Legislation Aimed at Addressing Sexual Misconduct in the Workplace Receives Bipartisan Support
Last summer, Senator Kirsten Gillibrand (D-N.Y.) introduced a bill aimed at removing barriers preventing employees from suing over workplace sexual misconduct. The bill, titled Ending Forced Arbitration of Sexual Assault and Sexual Harassment Act of 2021 (S. 2342), was introduced with bipartisan support and is seen as a legal extension of the #MeToo movement. The bill currently has backing from 10 Republican senators and has a good chance of attaining the 60 votes it needs to advance in the chamber. According to a recent Bloomberg Law article, it is most likely “the employment bill with the best chance of becoming law ahead of the mid-term elections.”
What Are Mandatory Arbitration Clauses? And Why Do They Hurt Victims of Sexual Misconduct?
Many employment contracts include language that prevents employees from suing their employers for sexual misconduct in the workplace, instead forcing them to seek redress through arbitration. The arbitration process occurs out of court and usually behind closed doors. This often leads to a lack of accountability on the part of the employer. As explained by the Bloomberg article, “. . . employers generally assert that the arbitration process is more efficient and less costly than litigation to resolve allegations. Critics contend that such agreements discourage workers from coming forward to allege sexual harassment or assault.” And while some employers have removed such binding arbitration clauses from employment contracts in recent years, many still remain in place.
How Will the Proposed Bill Help Victims of Sexual Misconduct?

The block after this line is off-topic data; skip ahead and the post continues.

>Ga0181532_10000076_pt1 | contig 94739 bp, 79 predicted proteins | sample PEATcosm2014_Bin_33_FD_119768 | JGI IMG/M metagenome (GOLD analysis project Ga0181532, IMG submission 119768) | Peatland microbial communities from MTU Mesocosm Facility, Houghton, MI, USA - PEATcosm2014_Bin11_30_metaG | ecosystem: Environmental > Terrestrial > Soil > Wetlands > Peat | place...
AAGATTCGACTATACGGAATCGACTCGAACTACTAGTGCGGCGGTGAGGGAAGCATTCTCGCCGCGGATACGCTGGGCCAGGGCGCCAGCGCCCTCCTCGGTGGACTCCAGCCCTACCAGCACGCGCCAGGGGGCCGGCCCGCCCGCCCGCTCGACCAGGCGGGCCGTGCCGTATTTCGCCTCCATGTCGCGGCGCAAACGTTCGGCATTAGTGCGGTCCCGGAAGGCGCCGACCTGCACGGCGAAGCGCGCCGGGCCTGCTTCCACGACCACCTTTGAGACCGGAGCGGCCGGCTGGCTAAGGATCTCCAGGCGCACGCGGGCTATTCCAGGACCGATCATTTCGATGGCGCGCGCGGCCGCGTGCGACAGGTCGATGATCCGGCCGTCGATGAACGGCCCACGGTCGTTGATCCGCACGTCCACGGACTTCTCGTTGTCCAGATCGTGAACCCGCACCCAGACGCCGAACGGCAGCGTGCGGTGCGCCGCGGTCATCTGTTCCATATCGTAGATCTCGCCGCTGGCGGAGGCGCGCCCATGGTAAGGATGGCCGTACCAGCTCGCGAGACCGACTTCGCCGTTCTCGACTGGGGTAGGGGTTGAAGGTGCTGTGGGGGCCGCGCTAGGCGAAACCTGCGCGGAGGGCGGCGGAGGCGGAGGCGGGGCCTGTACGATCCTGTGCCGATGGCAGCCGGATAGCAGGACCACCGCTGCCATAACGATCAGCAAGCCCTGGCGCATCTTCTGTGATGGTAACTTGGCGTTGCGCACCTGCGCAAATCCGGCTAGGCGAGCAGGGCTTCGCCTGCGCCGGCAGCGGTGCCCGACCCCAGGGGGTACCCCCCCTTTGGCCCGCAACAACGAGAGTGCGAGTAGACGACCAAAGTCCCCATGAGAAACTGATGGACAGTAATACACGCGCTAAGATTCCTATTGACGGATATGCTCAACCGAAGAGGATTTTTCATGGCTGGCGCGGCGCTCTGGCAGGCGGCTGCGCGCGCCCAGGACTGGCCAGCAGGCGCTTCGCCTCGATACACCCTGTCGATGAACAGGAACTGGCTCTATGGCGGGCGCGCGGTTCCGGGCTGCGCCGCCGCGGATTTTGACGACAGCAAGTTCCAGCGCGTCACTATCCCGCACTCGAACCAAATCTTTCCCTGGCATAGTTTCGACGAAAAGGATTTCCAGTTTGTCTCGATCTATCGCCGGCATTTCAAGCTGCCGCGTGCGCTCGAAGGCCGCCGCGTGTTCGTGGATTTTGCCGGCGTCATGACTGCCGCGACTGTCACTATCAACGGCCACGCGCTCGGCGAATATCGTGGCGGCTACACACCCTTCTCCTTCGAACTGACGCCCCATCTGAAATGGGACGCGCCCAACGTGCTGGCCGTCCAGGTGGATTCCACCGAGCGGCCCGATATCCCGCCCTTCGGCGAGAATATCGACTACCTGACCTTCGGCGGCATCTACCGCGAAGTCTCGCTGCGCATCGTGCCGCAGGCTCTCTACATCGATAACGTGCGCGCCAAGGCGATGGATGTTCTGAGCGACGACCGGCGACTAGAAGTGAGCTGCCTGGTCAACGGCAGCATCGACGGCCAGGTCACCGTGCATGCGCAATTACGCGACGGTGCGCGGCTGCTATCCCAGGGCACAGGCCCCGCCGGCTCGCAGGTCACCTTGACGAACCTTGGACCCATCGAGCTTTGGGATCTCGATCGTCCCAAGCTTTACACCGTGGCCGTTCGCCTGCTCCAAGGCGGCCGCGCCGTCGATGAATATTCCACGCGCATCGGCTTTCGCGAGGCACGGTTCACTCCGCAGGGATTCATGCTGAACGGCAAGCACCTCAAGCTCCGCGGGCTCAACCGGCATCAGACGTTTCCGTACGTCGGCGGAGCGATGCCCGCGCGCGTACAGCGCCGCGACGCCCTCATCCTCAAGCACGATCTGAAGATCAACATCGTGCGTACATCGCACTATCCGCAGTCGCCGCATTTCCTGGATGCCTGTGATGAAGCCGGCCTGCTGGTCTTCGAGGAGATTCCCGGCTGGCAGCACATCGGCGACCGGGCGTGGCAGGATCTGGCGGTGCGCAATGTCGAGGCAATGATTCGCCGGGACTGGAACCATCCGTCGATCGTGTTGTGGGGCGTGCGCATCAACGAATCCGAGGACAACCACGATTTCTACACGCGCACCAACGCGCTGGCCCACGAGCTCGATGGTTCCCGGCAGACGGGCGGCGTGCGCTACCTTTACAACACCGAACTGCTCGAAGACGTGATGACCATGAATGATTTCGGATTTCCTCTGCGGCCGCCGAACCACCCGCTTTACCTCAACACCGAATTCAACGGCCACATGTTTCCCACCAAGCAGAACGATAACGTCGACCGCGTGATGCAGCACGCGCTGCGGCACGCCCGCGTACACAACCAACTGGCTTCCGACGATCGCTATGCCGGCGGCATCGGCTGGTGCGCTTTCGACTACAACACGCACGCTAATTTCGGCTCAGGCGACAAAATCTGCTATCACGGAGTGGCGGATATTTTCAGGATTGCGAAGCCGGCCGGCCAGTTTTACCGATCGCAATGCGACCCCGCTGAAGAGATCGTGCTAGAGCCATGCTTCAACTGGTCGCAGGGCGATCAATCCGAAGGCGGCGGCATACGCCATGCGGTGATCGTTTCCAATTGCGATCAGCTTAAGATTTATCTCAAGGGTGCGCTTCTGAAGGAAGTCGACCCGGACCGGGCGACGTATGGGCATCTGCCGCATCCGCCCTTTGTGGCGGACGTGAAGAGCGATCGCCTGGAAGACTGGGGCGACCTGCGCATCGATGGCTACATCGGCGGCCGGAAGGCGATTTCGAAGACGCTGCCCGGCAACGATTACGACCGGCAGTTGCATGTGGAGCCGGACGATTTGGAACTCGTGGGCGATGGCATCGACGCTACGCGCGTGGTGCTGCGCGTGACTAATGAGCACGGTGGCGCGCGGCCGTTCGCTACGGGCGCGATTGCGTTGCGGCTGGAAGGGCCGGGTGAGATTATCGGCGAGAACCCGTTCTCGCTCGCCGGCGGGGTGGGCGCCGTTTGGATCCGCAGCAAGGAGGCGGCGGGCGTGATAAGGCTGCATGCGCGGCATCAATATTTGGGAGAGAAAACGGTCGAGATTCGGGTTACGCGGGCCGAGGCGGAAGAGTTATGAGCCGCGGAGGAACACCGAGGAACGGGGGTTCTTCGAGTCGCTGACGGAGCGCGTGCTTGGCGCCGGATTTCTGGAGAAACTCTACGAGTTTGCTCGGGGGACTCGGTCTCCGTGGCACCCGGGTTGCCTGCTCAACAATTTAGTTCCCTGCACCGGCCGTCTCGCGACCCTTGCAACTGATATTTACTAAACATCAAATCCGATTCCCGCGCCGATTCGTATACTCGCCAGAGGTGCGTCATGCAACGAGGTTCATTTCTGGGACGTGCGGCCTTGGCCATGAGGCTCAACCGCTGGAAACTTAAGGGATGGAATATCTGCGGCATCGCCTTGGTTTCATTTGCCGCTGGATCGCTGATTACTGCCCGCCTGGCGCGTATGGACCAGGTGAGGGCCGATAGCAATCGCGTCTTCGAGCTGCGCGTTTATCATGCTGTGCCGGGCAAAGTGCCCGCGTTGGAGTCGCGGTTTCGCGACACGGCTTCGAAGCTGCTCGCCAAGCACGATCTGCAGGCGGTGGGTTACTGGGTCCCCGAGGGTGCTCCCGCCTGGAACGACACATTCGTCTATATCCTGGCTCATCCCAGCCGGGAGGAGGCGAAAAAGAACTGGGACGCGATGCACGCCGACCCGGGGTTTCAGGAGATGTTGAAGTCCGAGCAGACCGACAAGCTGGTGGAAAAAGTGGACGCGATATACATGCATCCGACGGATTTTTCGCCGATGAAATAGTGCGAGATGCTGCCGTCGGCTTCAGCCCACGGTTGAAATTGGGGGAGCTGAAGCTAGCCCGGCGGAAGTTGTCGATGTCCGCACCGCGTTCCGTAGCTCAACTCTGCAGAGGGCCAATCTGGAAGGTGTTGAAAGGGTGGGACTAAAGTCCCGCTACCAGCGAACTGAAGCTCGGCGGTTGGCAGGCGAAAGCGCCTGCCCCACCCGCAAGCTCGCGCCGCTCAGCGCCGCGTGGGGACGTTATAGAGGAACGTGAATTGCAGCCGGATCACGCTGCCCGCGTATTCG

The proposed bill would do away with mandatory arbitration clauses in instances of alleged sexual harassment or misconduct in the workplace. It is unusual for employment bills that are viewed as hurting employers to receive Republican support. However, as previously mentioned, the bill currently enjoys bipartisan support. This is most likely a result of the significant impact the #MeToo movement has had on both politics and the law. The bill has been backed by multiple advocacy groups, most notably by former Fox News anchor and co-founder of Lift Our Voices Gretchen Carlson. In 2016, Carlson sued then-CEO of Fox News Roger Ailes for sexual harassment, prompting several other women at Fox to step forward. Ailes was eventually fired and Carlson received a $20 million settlement. Carlson has been outspoken against forced arbitration, asserting that it hurts sexual harassment and assault victims and creates an unfair imbalance of power between employee and employer.
Peter Knudsen, director of communications for the American Association for Justice, commented hopefully on the prospects for this bill. “Seeing this level of bipartisan support for a bill is rare these days. Survivors of sexual harassment and assault deserve the choice on how to seek accountability, and the fact that there has been no organized opposition to this principle gives us hope that the bill will continue to gain momentum and move forward.”
Seek Legal Assistance Today
If you are experiencing sexual harassment in the workplace, seek legal assistance from the Law Office of Christopher Q. Davis, located in New York City and Livingston, NJ. Contact us today at (646) 430-7930 to schedule a free case evaluation and receive experienced legal counsel. Our sexual harassment lawyers work in both New York and New Jersey, and we offer a full suite of employment law services. Whatever your potential legal issues is, if it concerns employment, give our employment lawyers a call today.